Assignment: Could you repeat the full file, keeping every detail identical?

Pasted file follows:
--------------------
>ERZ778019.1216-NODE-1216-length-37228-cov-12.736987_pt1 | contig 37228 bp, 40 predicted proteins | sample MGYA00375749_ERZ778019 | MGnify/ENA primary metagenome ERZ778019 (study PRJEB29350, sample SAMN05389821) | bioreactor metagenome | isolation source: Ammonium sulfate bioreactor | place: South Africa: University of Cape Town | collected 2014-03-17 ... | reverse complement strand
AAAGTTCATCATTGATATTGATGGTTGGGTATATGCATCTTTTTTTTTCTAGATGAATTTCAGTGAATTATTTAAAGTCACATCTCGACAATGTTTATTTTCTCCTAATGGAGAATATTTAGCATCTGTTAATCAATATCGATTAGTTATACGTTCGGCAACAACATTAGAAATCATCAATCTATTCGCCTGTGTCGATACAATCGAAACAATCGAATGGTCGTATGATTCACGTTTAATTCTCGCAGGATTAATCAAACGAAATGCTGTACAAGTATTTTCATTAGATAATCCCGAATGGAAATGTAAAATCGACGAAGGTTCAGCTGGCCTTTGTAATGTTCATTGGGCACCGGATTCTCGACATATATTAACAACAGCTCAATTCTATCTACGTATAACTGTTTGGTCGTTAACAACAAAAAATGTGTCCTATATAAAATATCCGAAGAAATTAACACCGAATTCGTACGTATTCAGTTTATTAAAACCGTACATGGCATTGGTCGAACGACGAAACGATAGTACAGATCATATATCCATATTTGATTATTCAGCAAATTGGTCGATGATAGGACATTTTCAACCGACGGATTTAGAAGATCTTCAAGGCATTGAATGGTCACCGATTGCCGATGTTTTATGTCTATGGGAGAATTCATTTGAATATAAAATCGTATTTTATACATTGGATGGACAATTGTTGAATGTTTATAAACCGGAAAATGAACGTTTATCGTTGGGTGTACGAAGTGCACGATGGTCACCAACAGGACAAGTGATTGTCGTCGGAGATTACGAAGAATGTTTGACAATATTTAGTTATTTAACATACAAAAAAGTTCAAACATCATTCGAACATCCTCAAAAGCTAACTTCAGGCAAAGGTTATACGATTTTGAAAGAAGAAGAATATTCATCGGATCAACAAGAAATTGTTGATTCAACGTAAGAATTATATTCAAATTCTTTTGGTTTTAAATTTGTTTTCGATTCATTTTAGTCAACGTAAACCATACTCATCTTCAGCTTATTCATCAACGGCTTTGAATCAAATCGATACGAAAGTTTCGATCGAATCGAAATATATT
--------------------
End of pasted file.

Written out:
>ERZ778019.1216-NODE-1216-length-37228-cov-12.736987_pt1 | contig 37228 bp, 40 predicted proteins | sample MGYA00375749_ERZ778019 | MGnify/ENA primary metagenome ERZ778019 (study PRJEB29350, sample SAMN05389821) | bioreactor metagenome | isolation source: Ammonium sulfate bioreactor | place: South Africa: University of Cape Town | collected 2014-03-17 ... | reverse complement strand
AAAGTTCATCATTGATATTGATGGTTGGGTATATGCATCTTTTTTTTTCTAGATGAATTTCAGTGAATTATTTAAAGTCACATCTCGACAATGTTTATTTTCTCCTAATGGAGAATATTTAGCATCTGTTAATCAATATCGATTAGTTATACGTTCGGCAACAACATTAGAAATCATCAATCTATTCGCCTGTGTCGATACAATCGAAACAATCGAATGGTCGTATGATTCACGTTTAATTCTCGCAGGATTAATCAAACGAAATGCTGTACAAGTATTTTCATTAGATAATCCCGAATGGAAATGTAAAATCGACGAAGGTTCAGCTGGCCTTTGTAATGTTCATTGGGCACCGGATTCTCGACATATATTAACAACAGCTCAATTCTATCTACGTATAACTGTTTGGTCGTTAACAACAAAAAATGTGTCCTATATAAAATATCCGAAGAAATTAACACCGAATTCGTACGTATTCAGTTTATTAAAACCGTACATGGCATTGGTCGAACGACGAAACGATAGTACAGATCATATATCCATATTTGATTATTCAGCAAATTGGTCGATGATAGGACATTTTCAACCGACGGATTTAGAAGATCTTCAAGGCATTGAATGGTCACCGATTGCCGATGTTTTATGTCTATGGGAGAATTCATTTGAATATAAAATCGTATTTTATACATTGGATGGACAATTGTTGAATGTTTATAAACCGGAAAATGAACGTTTATCGTTGGGTGTACGAAGTGCACGATGGTCACCAACAGGACAAGTGATTGTCGTCGGAGATTACGAAGAATGTTTGACAATATTTAGTTATTTAACATACAAAAAAGTTCAAACATCATTCGAACATCCTCAAAAGCTAACTTCAGGCAAAGGTTATACGATTTTGAAAGAAGAAGAATATTCATCGGATCAACAAGAAATTGTTGATTCAACGTAAGAATTATATTCAAATTCTTTTGGTTTTAAATTTGTTTTCGATTCATTTTAGTCAACGTAAACCATACTCATCTTCAGCTTATTCATCAACGGCTTTGAATCAAATCGATACGAAAGTTTCGATCGAATCGAAATATATT